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From poverty to philanthropy: an inspirational journey

By ZHANG LI in Nanning | CHINA DAILY | Updated: 2024-04-10 07:56
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Chen Yuliang (right) donated 1 million yuan to support impoverished young people in Guangxi Zhuang autonomous region. [Photo by XIE YANG/FOR CHINA DAILY]

Although Chen Yuliang was not economically affluent, he decided to donate 1 million yuan ($138,237) to the Guangxi Youth Development Foundation to support impoverished young people in pursuing their scientific dreams.

This donation took place on March 13 in Nanning, South China's Guangxi Zhuang autonomous region. This 37-year-old philanthropist plans to contribute 100,000 yuan annually for 10 years.

Chen, currently the vice dean of the School of Civil and Architectural Engineering at Guangxi University of Science and Technology, was born into a rural family in Guigang city, Guangxi.

Eleven years ago, he completed his doctoral degree with the help of the Project Hope scholarship.

"Ever since I received the grant-in-aid, I've pledged to give it back in the future," Chen said.

Throughout his time as a student, Chen's father battled severe ankylosing spondylitis and couldn't work. The family relied on his mother's odd jobs to make ends meet until his mother also fell ill.

In 2010, Chen was accepted into a graduate program at Hunan University in Central China's Hunan province, but due to financial constraints, he transferred to Guangxi University, where he received a tuition waiver. "Even with the waiver, I barely had 100 yuan left after covering accommodation expenses," Chen recalled.

Moreover, with his younger brother also in university and requiring financial assistance, Chen took on the responsibility of supporting himself while pursuing his studies.

During his graduate studies, in addition to attending classes, Chen also worked part-time teaching positions at vocational colleges.

In 2013, with the highest academic performance in his field, Chen gained admission to pursue his doctoral studies at Guangxi University.

However, he faced a challenging financial situation that made him hesitate to continue his academic pursuits. He felt torn between earning money to treat his parents' illnesses and realizing his dreams.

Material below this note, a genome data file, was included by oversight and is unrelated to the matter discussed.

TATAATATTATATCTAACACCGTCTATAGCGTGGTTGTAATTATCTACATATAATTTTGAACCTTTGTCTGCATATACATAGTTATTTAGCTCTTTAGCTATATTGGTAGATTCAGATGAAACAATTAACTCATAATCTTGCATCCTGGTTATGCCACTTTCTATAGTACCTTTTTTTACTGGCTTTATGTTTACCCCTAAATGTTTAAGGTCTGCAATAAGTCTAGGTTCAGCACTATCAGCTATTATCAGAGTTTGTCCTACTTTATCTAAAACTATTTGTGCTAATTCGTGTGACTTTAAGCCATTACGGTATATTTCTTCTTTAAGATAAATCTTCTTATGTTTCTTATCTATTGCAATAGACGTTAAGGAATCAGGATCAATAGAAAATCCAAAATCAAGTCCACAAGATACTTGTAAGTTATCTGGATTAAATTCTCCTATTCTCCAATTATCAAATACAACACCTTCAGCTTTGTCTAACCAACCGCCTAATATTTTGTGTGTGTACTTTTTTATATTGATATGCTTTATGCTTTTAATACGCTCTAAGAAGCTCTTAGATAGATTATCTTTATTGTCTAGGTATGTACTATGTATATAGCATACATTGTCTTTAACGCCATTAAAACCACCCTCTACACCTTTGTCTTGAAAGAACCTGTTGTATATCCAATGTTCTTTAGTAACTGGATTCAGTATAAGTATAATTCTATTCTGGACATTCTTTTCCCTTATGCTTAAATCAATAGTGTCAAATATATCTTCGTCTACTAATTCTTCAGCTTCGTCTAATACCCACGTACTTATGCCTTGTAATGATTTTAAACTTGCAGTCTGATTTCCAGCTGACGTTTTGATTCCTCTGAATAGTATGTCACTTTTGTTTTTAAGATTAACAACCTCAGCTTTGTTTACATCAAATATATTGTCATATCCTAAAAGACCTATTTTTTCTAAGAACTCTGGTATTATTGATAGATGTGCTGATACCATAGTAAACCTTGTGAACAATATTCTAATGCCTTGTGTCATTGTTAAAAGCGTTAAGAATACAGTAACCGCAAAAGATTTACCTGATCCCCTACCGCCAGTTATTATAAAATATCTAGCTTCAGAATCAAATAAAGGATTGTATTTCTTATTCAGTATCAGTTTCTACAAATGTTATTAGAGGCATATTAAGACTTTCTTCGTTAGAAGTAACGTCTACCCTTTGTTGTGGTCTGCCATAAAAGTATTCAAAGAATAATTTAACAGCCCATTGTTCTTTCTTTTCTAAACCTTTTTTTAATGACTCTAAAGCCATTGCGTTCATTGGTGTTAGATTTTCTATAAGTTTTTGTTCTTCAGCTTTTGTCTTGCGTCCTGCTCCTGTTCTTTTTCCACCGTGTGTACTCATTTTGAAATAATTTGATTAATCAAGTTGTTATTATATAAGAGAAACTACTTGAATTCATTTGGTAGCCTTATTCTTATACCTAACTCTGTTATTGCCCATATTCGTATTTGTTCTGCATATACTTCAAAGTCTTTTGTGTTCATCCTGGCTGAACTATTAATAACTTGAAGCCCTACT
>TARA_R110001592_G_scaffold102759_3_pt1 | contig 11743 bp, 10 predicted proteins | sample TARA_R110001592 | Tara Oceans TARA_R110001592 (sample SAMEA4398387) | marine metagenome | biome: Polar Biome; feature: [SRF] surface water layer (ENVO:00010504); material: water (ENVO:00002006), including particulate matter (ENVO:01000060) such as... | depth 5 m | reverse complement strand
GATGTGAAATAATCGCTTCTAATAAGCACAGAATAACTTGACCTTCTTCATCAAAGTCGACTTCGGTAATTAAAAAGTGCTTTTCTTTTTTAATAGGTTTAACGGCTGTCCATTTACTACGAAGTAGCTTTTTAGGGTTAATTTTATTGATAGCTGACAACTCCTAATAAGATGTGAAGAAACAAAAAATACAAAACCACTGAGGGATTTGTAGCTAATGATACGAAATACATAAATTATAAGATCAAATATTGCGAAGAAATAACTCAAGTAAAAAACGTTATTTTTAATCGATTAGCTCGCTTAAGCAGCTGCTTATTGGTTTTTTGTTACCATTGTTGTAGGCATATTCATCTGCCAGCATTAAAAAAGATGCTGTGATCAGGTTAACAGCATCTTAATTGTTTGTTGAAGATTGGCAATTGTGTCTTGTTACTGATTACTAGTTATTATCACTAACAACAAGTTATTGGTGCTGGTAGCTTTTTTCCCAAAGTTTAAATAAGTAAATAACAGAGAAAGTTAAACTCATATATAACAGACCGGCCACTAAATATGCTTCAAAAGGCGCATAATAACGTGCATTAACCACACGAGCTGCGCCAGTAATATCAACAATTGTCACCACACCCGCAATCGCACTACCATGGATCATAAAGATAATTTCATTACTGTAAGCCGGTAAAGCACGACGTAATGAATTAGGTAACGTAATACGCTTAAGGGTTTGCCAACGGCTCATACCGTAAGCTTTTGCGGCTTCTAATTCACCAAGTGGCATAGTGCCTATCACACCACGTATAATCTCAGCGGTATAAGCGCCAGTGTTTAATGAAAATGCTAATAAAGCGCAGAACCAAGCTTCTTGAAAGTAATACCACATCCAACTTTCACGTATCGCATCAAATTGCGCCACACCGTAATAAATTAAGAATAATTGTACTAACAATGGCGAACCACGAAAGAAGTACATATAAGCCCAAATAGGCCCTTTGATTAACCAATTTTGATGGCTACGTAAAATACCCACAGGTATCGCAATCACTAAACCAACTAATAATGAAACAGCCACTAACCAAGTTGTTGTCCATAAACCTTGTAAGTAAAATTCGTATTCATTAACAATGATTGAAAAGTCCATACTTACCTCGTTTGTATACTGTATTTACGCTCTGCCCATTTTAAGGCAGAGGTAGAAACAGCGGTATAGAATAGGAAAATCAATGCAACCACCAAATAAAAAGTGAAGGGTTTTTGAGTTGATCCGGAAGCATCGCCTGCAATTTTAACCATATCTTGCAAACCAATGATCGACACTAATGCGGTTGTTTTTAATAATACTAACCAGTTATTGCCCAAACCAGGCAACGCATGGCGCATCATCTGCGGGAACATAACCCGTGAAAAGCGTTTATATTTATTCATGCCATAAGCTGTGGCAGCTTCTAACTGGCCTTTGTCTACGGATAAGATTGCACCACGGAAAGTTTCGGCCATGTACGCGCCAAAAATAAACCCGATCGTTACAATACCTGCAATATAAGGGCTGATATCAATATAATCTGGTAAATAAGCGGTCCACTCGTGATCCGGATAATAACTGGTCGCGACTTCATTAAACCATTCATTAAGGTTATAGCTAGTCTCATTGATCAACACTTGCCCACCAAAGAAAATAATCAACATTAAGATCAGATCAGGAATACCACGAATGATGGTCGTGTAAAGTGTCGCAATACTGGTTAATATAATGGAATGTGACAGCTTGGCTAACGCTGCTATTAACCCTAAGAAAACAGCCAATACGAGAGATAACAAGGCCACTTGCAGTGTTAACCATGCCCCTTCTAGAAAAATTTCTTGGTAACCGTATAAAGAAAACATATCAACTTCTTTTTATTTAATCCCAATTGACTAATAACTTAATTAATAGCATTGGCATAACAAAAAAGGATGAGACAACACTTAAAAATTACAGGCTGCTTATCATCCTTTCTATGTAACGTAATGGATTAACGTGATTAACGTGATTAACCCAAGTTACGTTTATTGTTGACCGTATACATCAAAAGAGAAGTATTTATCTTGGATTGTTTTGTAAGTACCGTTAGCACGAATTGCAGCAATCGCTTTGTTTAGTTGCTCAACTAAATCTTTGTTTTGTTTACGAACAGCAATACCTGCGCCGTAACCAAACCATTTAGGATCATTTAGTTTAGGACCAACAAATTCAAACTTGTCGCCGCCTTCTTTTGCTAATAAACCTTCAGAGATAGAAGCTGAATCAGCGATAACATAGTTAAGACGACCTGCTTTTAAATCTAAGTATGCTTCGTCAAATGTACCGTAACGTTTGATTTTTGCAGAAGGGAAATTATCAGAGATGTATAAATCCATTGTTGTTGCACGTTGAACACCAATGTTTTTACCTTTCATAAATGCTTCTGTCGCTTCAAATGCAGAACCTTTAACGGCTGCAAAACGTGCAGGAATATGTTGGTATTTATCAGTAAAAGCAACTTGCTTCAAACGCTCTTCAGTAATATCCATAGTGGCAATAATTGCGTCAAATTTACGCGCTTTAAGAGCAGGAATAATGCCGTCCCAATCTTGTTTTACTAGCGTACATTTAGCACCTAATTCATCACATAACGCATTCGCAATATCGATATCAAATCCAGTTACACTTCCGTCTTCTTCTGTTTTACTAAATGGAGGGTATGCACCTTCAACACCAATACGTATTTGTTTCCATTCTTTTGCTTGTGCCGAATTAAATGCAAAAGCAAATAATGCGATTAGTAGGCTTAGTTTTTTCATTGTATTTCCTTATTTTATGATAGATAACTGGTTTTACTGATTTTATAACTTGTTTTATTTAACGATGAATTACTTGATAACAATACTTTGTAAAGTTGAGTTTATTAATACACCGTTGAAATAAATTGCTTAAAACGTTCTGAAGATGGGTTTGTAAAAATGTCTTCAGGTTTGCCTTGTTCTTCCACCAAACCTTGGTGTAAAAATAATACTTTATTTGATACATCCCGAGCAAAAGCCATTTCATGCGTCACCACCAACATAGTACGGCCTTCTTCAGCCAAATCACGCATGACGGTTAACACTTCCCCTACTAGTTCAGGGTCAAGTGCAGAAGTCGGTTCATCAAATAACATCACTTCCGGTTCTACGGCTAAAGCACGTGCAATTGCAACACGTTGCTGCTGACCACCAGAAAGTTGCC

Upon learning about his situation, the secretary of the university's Youth League Committee informed him that he could apply for a scholarship from the Guangxi Youth Development Foundation.

With his outstanding academic performance, impressive research skills, and his family's financial struggles, Chen passed the rigorous selection process and received a scholarship of 20,000 yuan.

"I told myself to work doubly hard and share my progress with Project Hope in the future," he said.

Su Yu, the secretary-general of the Guangxi Youth Development Foundation, was moved by Chen's diligence.

"Of all the people I know, he's the one who gets the least sleep. He often replies to my messages at 3 am and is already up by 6 am, starting his research for the day."

Just before the 2024 Chinese New Year, Chen and his wife decided to donate 100,000 yuan from his annual scientific research performance award to the Guangxi Youth Development Foundation.

After receiving the donation, the foundation suggested that Chen use the funds to improve the scientific literacy of young people in Guangxi.

"I've noticed that scientific education has always been lacking in rural areas. In the future, the digital and cognitive gaps between rural and urban children will likely widen," Chen explained.

According to him, the funds will be allocated toward organizing scientific activities in impoverished regions, particularly for the "left-behind" children whose parents migrate to urban areas in search of employment opportunities.

Since his days as a graduate student at Guangxi University back in 2010, Chen has provided support to 38 economically disadvantaged students.

Liu Zhihua, one of the graduate students whom Chen had mentored, also came from a financially challenged family.

Chen noticed Liu eating instant noodles while her peers dined in the cafeteria. Liu told him that her younger brother was still in school, her mother was working in domestic service, and her family had recently lost its source of income due to her mother's sudden illness.

"After understanding my situation, Mr Chen told me that the research group had arranged for me to take minutes at meetings and handle other tasks, which would earn me 400 yuan per month. In addition, upon publishing papers, I would receive research rewards. Thanks to this support, I managed to make it through that difficult time," Liu said.

Chen's assistance didn't weigh on the students mentally. Instead, it provided them with dignified financial support through labor.

However, the donation placed financial strain on Chen. "I have a mortgage to pay at home, money is needed for my parents' medical treatment, and my wife is pursuing her doctorate," he said. "But the support from school leaders, my colleagues, students, and the understanding of my wife put me at ease as I fulfill my commitment to public welfare."

Chen hopes that by setting an example, he can inspire more businesses, organizations, and individuals to join public welfare initiatives, thereby pooling resources for the growth and success of young people.

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